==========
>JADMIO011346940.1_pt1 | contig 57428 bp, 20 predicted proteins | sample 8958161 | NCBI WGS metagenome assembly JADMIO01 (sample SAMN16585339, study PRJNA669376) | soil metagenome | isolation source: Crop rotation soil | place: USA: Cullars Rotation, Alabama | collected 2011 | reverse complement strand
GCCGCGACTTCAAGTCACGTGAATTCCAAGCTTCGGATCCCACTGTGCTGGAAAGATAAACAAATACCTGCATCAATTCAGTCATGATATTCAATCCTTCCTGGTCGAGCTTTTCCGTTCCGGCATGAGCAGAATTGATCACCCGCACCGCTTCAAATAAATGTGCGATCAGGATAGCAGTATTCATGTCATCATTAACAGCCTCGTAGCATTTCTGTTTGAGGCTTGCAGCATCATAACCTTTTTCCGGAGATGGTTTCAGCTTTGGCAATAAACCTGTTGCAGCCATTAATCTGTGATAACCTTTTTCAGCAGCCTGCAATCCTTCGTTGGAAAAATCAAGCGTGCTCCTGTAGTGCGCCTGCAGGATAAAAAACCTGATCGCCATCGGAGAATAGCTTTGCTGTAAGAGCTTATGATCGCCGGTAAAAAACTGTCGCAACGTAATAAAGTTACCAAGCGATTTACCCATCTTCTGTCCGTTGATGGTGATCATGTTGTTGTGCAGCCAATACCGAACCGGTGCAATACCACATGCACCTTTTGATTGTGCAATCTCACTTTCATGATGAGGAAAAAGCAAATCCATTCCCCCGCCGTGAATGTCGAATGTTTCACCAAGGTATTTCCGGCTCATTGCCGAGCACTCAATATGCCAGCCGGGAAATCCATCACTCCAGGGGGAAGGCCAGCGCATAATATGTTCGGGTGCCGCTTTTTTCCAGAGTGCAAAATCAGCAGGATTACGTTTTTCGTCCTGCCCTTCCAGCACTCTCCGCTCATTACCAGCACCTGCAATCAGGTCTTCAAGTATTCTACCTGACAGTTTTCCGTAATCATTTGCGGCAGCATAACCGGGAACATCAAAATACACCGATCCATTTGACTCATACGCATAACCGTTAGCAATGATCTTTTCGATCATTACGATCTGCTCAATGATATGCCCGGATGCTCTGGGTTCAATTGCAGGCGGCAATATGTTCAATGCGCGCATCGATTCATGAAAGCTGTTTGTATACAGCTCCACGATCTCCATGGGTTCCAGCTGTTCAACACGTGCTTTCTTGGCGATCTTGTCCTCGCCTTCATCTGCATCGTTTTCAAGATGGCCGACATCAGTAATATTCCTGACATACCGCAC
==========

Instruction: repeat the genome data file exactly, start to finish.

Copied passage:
>JADMIO011346940.1_pt1 | contig 57428 bp, 20 predicted proteins | sample 8958161 | NCBI WGS metagenome assembly JADMIO01 (sample SAMN16585339, study PRJNA669376) | soil metagenome | isolation source: Crop rotation soil | place: USA: Cullars Rotation, Alabama | collected 2011 | reverse complement strand
GCCGCGACTTCAAGTCACGTGAATTCCAAGCTTCGGATCCCACTGTGCTGGAAAGATAAACAAATACCTGCATCAATTCAGTCATGATATTCAATCCTTCCTGGTCGAGCTTTTCCGTTCCGGCATGAGCAGAATTGATCACCCGCACCGCTTCAAATAAATGTGCGATCAGGATAGCAGTATTCATGTCATCATTAACAGCCTCGTAGCATTTCTGTTTGAGGCTTGCAGCATCATAACCTTTTTCCGGAGATGGTTTCAGCTTTGGCAATAAACCTGTTGCAGCCATTAATCTGTGATAACCTTTTTCAGCAGCCTGCAATCCTTCGTTGGAAAAATCAAGCGTGCTCCTGTAGTGCGCCTGCAGGATAAAAAACCTGATCGCCATCGGAGAATAGCTTTGCTGTAAGAGCTTATGATCGCCGGTAAAAAACTGTCGCAACGTAATAAAGTTACCAAGCGATTTACCCATCTTCTGTCCGTTGATGGTGATCATGTTGTTGTGCAGCCAATACCGAACCGGTGCAATACCACATGCACCTTTTGATTGTGCAATCTCACTTTCATGATGAGGAAAAAGCAAATCCATTCCCCCGCCGTGAATGTCGAATGTTTCACCAAGGTATTTCCGGCTCATTGCCGAGCACTCAATATGCCAGCCGGGAAATCCATCACTCCAGGGGGAAGGCCAGCGCATAATATGTTCGGGTGCCGCTTTTTTCCAGAGTGCAAAATCAGCAGGATTACGTTTTTCGTCCTGCCCTTCCAGCACTCTCCGCTCATTACCAGCACCTGCAATCAGGTCTTCAAGTATTCTACCTGACAGTTTTCCGTAATCATTTGCGGCAGCATAACCGGGAACATCAAAATACACCGATCCATTTGACTCATACGCATAACCGTTAGCAATGATCTTTTCGATCATTACGATCTGCTCAATGATATGCCCGGATGCTCTGGGTTCAATTGCAGGCGGCAATATGTTCAATGCGCGCATCGATTCATGAAAGCTGTTTGTATACAGCTCCACGATCTCCATGGGTTCCAGCTGTTCAACACGTGCTTTCTTGGCGATCTTGTCCTCGCCTTCATCTGCATCGTTTTCAAGATGGCCGACATCAGTAATATTCCTGACATACCGCAC